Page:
Confession: I don’t get Snapchat. I am not surprised because most people my age don’t. I will not mention my age, although there are times I feel as old as Methuselah and (this should give you an even better idea of my vintage) work in a newsroom where most people are young enough to have never heard of the man.
On Wednesday, Snap Inc., the parent company of Snapchat, sold shares in a $3.4 billion initial public offering (IPO). That sale valued Snap at $20 billion, not bad for a company that had revenue of $404 million and made a loss of $515 million last year. Around the same time, The Economist featured an explainer of Snapchat, clear proof, if any was needed, that the app has now become mainstream.
Snap is a new age media company and Snapchat is its popular messaging app; 158 million active daily users (as of December) post around 2.5 billion snaps (as they are called) on Snapchat daily. That works out to just under 16 snaps per person on average, which is a healthy number. And the company was founded in 2011 by three men, two of whom are now billionaires. The third (the young man who came up with the idea of Snapchat when he was thinking about more effective and foolproof ways of sexting) was paid $157.5 million to vanish.
Which is apt – if you get Snapchat, that is; if like me, you don’t, never mind.
In many ways Snap is a company that best captures the zeitgeist of the 2010s. It is all about the here and now. Anything posted on it – the snaps, that is, everything from text to photographs with quirky filters, to videos – vanishes after 24 hours. That transient nature of the app appeals to a generation best described as ephemerals, 18-24-year-olds who are the main users. Almost half of all Snapchat users fall in this age bracket. In the US, this proportion is higher, close to 60%. In contrast, in the US, only 9% of Facebook users are between the ages of 18 and 24.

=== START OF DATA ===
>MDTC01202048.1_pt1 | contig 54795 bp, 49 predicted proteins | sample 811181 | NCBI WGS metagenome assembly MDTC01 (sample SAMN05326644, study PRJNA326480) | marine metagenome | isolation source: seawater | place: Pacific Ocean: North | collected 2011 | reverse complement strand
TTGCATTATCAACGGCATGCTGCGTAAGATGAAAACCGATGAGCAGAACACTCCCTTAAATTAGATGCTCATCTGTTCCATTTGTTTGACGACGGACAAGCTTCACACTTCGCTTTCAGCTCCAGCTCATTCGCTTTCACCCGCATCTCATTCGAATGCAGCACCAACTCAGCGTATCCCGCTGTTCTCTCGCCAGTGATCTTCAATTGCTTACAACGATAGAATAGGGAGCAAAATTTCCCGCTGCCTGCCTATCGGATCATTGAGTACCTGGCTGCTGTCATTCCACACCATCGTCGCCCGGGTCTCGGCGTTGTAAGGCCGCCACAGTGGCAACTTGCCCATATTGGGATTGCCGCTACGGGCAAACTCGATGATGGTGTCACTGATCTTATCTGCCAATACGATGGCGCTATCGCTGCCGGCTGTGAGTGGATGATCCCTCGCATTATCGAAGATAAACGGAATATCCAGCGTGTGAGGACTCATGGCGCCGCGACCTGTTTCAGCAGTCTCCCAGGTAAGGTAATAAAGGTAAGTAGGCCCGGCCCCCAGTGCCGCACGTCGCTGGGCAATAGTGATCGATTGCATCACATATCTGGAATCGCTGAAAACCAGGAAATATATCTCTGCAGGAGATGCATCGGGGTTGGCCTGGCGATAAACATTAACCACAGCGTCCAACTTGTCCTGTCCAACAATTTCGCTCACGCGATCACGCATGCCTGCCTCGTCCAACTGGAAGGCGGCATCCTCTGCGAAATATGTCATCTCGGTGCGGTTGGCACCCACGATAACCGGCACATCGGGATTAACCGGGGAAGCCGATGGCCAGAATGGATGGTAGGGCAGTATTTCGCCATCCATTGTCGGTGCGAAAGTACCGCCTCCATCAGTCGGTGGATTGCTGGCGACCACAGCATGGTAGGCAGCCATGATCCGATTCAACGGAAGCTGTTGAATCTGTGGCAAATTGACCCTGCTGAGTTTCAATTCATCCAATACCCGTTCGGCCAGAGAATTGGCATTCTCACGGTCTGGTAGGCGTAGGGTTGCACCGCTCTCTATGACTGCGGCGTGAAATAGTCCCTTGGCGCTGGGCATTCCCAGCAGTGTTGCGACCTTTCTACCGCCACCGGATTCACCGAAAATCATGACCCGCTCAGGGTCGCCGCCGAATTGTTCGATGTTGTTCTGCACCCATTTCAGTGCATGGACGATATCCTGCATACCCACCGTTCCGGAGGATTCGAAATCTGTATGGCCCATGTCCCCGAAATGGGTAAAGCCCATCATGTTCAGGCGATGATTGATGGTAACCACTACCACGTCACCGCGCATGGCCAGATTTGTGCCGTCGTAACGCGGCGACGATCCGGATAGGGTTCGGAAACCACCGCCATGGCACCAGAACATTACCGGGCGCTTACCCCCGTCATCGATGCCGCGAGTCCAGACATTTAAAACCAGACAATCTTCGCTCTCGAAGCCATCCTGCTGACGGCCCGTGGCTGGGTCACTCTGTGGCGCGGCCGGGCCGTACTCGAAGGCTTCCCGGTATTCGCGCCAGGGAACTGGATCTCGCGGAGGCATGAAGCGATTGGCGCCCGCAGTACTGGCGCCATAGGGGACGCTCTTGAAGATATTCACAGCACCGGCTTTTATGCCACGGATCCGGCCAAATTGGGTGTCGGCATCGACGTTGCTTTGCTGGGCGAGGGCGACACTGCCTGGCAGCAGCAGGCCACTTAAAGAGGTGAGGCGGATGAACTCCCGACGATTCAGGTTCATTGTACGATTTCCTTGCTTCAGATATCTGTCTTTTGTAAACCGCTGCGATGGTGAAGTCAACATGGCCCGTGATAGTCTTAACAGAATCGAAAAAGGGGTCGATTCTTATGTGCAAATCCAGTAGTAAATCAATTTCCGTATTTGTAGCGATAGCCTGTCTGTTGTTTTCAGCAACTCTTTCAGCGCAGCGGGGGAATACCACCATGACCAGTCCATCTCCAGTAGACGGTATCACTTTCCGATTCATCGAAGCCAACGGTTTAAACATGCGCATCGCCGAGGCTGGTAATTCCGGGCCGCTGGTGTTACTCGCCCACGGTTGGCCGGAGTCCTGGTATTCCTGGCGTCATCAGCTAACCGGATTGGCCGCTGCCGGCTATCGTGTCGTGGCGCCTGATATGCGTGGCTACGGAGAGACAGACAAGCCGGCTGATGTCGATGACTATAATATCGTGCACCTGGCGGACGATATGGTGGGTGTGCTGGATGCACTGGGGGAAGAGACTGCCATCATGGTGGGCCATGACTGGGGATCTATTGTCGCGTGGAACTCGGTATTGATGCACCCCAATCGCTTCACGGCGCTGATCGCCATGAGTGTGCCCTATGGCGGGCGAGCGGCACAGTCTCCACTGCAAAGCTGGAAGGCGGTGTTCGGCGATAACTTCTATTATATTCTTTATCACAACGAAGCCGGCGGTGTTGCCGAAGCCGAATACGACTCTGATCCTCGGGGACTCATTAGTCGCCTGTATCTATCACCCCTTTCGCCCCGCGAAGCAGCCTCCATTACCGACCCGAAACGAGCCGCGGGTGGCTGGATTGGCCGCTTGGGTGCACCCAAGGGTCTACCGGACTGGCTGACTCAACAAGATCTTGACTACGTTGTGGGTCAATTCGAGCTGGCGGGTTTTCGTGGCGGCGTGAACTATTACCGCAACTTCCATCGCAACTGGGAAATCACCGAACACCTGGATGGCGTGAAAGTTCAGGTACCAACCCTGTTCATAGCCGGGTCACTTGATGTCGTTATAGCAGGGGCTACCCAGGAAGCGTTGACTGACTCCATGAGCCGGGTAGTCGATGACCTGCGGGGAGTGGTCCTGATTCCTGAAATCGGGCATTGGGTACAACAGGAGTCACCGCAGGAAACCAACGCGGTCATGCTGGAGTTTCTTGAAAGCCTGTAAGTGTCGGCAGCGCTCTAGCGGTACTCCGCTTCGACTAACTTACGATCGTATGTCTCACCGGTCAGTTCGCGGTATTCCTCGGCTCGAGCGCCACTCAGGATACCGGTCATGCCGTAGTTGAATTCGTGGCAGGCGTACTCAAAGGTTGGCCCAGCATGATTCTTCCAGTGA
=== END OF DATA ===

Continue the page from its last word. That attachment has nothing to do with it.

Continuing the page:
This is a generation that has moved on, from the dxxk pictures that were hugely popular on the app at one time to more slice-of-life stuff that usually aims to be funny or provocative, or both. Hardcore Snapchatters remind me of reality television stars who go through life assuming that they are always on camera.
I’ve borrowed the name ephemerals from botany for two reasons. One, Snapchat itself is ephemeral in nature. Two, most people use the term millennials to describe the generation, but this is not entirely accurate. The term millennial usually refers to someone who reached young adulthood in 2000 (or 2001/2002). That would make that person far too old to be a core Snapchatter.
Most older people do not understand why they should worry about something as ephemeral as Snapchat. But the fact that it is very popular with young people hasn’t gone unnoticed by media companies and advertisers. Advertisers on Snapchat have convinced themselves that ads do not need to be enduring – like everything else, they vanish after being viewed once or after 24 hours – to create advertising messages that are enduring.
In some ways, Snap’s evolution, from a messaging platform to media and advertising platform, is reminiscent of Facebook’s, and that company dominates the mobile advertising business today. Facebook has 1.2 billion active daily users. On Thursday, the day of its debut, Snap’s stock rose 44%, a reflection of investor expectations (and the company’s value rose to $28 billion). That debut pop also seems to have put to rest, for the moment at least, concerns of slowing user growth.
For both advertisers and content creators (including journalists), the popularity of Snapchat and the success of the Snap IPO are further proof of the appeal of bite-sized and very ephemeral content. Companies that want to build audiences of young people have no option but to be there. For instance, late last year, The Economist launched a weekend edition on Snapchat.
(R Sukumar is editor, Mint)